The Burnout Antidote: Why Less Is More

08/05/2009 05:12 am ET | Updated Mar 19, 2015

A couple of weeks ago, we talked about why to do lists don't work. Last week, we pulled an apparent about face, and gave some ideas about how to use a to do list effectively.

As we keep alluding to, it's quite easy to spend an entire day getting things done and when you get to the end of the day, you still don't feel like much happened. As much as you may have gotten done, you still have a giant stack of stuff that needs your attention. That can lead to burnout or a sense of overwhelm.

Less Is More

The challenge isn't so much about getting things done, as getting the right things done. What if the key to getting more done is to actually do less? This has proven to be one of great lessons, one that has helped many move from tired and burned out to feeling fully utilized and engaged.

What I mean by this version of double speak is that you may not feel very productive if you spend all day doing tasks that don't lead to much value. Think about your Symbols vs. Experience list or your Wheel of Life.

If these are the areas that have greatest meaning to you, and you spend day after day doing relatively meaningless things, it's no wonder you don't feel very productive or even burned out.

Most jobs seem filled with small, even inconsequential tasks. (Not all small tasks are inconsequential and we will explore that difference in some detail next week.) For now, we will carry on with the-end-of-the-day-lots-of-things-done-and-no-sense-of-accomplishment phenomenon. What's that all about?

It could be that the work you are doing just doesn't seem to relate to anything that matters. Now just because you don't see the relevance doesn't mean there isn't any. It just means you don't know.

Just as you have your personal goals and objectives, so too does your job or business have meaningful goals. If you aren't clear about your personal goals, you are likely to feel somewhere between drained and lethargic. The same thing applies to work related goals.

That's going to leave you feeling pretty empty. And, sooner or later, it will begin to sap your energy. And the more your energy is sapped, the less enthusiasm you will have for what's next, whether or not it's important.

And here comes burnout!

The Burnout Antidote

By getting a real handle on what's important to you both personally and professionally, you will undoubtedly discover that much of what you have been doing each day doesn't make that much difference.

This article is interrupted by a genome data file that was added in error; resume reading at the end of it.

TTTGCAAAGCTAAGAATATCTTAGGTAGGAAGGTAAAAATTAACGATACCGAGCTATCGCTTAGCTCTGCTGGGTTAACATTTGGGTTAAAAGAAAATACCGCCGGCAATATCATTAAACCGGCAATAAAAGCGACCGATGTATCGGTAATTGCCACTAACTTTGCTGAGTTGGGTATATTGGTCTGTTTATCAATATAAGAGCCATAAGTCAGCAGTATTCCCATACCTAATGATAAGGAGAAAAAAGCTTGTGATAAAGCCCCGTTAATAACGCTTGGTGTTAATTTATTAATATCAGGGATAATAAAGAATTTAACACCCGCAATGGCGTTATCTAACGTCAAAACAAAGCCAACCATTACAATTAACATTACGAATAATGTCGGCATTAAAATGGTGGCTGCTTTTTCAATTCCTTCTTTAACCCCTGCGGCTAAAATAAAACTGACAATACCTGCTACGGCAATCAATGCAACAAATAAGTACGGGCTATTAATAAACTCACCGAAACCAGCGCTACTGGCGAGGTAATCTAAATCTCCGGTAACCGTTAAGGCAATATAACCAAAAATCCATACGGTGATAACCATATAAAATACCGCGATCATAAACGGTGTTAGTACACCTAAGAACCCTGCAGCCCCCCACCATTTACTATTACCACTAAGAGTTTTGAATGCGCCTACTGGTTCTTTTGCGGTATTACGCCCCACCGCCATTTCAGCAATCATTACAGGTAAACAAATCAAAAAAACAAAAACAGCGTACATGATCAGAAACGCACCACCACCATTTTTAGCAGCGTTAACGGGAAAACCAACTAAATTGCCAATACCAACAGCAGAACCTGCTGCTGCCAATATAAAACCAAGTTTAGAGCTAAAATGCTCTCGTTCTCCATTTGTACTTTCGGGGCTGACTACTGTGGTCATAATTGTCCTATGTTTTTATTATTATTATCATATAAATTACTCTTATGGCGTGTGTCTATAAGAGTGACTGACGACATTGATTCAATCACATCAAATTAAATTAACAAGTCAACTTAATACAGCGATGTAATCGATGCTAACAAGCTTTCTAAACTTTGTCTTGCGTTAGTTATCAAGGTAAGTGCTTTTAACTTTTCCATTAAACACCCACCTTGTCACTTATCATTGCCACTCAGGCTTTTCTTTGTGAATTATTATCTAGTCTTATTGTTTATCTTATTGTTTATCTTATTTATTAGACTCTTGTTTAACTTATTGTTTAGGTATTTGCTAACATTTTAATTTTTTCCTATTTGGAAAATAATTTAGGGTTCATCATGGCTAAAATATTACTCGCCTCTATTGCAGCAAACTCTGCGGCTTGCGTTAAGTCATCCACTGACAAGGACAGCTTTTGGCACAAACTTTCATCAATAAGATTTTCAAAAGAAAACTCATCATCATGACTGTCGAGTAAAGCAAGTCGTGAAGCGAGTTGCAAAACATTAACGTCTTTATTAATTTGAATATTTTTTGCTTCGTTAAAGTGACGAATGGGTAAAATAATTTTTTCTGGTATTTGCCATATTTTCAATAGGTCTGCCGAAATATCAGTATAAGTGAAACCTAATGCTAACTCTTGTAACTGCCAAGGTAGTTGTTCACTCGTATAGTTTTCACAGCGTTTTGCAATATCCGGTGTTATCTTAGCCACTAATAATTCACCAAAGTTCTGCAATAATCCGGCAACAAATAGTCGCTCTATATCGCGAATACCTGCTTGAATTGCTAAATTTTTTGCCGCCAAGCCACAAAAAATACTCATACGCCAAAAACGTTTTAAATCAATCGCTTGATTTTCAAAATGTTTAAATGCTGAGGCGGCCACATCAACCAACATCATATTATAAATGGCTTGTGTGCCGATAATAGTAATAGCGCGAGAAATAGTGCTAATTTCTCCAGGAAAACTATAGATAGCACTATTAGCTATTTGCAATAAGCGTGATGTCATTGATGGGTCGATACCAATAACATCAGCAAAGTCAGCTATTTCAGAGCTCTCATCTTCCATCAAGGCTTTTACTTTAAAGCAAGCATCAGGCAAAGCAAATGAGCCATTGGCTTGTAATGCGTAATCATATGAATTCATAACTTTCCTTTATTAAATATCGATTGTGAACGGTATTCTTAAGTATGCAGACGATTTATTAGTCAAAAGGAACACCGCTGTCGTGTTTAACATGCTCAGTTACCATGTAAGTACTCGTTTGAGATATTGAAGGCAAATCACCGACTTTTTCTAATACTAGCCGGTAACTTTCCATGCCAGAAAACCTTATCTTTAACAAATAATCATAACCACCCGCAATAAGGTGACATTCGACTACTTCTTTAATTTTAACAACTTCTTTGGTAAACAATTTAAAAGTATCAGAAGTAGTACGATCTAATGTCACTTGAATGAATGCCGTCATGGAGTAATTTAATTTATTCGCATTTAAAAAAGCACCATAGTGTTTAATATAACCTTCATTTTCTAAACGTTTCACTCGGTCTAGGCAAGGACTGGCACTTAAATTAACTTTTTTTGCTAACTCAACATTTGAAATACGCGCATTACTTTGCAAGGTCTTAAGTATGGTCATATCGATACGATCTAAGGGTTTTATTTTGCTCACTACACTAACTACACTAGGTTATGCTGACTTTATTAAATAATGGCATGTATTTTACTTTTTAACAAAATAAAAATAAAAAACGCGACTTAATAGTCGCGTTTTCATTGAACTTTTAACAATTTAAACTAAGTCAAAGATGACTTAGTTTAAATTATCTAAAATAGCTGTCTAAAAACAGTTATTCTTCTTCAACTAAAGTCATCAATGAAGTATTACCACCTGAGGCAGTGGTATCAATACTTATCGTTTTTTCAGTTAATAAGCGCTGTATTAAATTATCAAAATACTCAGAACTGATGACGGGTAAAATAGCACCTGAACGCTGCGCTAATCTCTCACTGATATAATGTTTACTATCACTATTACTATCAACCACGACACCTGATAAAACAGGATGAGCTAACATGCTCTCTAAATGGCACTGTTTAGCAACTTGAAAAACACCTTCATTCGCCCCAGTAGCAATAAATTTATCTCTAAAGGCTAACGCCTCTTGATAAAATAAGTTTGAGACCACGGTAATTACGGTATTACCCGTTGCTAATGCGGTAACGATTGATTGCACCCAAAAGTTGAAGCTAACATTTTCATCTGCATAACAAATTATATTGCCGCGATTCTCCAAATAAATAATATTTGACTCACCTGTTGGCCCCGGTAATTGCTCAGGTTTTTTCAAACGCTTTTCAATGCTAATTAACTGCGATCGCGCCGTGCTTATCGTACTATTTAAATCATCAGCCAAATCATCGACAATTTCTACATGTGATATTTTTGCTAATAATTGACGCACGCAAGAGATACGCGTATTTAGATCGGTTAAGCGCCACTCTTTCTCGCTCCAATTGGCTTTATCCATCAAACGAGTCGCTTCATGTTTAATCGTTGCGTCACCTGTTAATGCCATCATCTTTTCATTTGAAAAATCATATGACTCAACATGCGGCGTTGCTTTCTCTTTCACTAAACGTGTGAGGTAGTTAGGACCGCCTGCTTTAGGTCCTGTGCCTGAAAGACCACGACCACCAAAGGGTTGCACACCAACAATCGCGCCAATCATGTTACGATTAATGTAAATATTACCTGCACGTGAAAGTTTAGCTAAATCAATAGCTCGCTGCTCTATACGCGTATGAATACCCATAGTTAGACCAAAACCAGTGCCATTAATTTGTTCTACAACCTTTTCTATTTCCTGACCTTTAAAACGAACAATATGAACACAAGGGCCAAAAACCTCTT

From there, if you can limit or even eliminate your focus and effort on the meaningless, you just might find more time and energy to focus on what really matters. And the more you focus on what matters most, you will then discover the great paradox of less is more.

The less time you spend on the meaningless, the more time you have for what matters. The more you focus on what matters, the less you will do in terms of "check the box" kinds of activities and the more you will accomplish on the meaningful side of the ledger. The relatively fewer number of "things" you get done each day will have more meaning, more impact, and more value.

Imagine a day where you finished working, looked back on what you had accomplished, and noticed that you made significant progress on what is important to you. That might be pretty rewarding and my bet is that you will discover that those kinds of days wind up producing energy.

At the end of one of these kinds of days you may feel like you do at the end of a vigorous exercise regime. You might be a bit tired for the moment, but with just a few minutes of recovery, you find that you are energized and ready for what's next.

Just as in exercise, when you burn energy in a fruitful direction, the body winds up producing more energy to keep you going, in good spirits, and ready for more. When you don't get much done that matters, just like sitting on your duff all day, the body doesn't find any particular need to produce much more energy and so you wind up feeling drained, even though not much of consequence happened.

The More You Accomplish, The Better You Will Feel

And now we are back to less is more. The less of the inconsequential you focus on, the less exhausted you will feel; the more you focus on what matters, the better you will feel, the more energy you will have, and the more you will feel like accomplishing even more.

However, if you work for someone else, and you don't know the relevance of what you are doing, then both you and your employer are in for some big time challenges. You are likely to wind up burned out over time - very few of us can stand producing meaningless work for very long before we just start to check out.

If that seems familiar, you know that the amount of energy you bring to your job gets less and less each day, the enthusiasm to show up stays at home, and pretty soon you just hate going to work. Maybe you wind up getting sick so you don't have to go. Or worse yet, you just unplug your brain and only part of you shows up.

Next week, we will look more closely at how to produce that sense of accomplishment from both the employer and employee perspective.

I'd love to hear from you. Please do leave a comment here or drop me an email at Russell (at)


If you want more information on how you can apply this kind of reframing to your life and to your job, about a few simple steps that may wind up transforming your life, please download a free chapter from my book, Workarounds That Work. You'll be glad you did.

Russell Bishop is an educational psychologist, author, executive coach and management consultant based in Santa Barbara, Calif. You can learn more about my work by visiting my website at You can contact me by e-mail at Russell (at)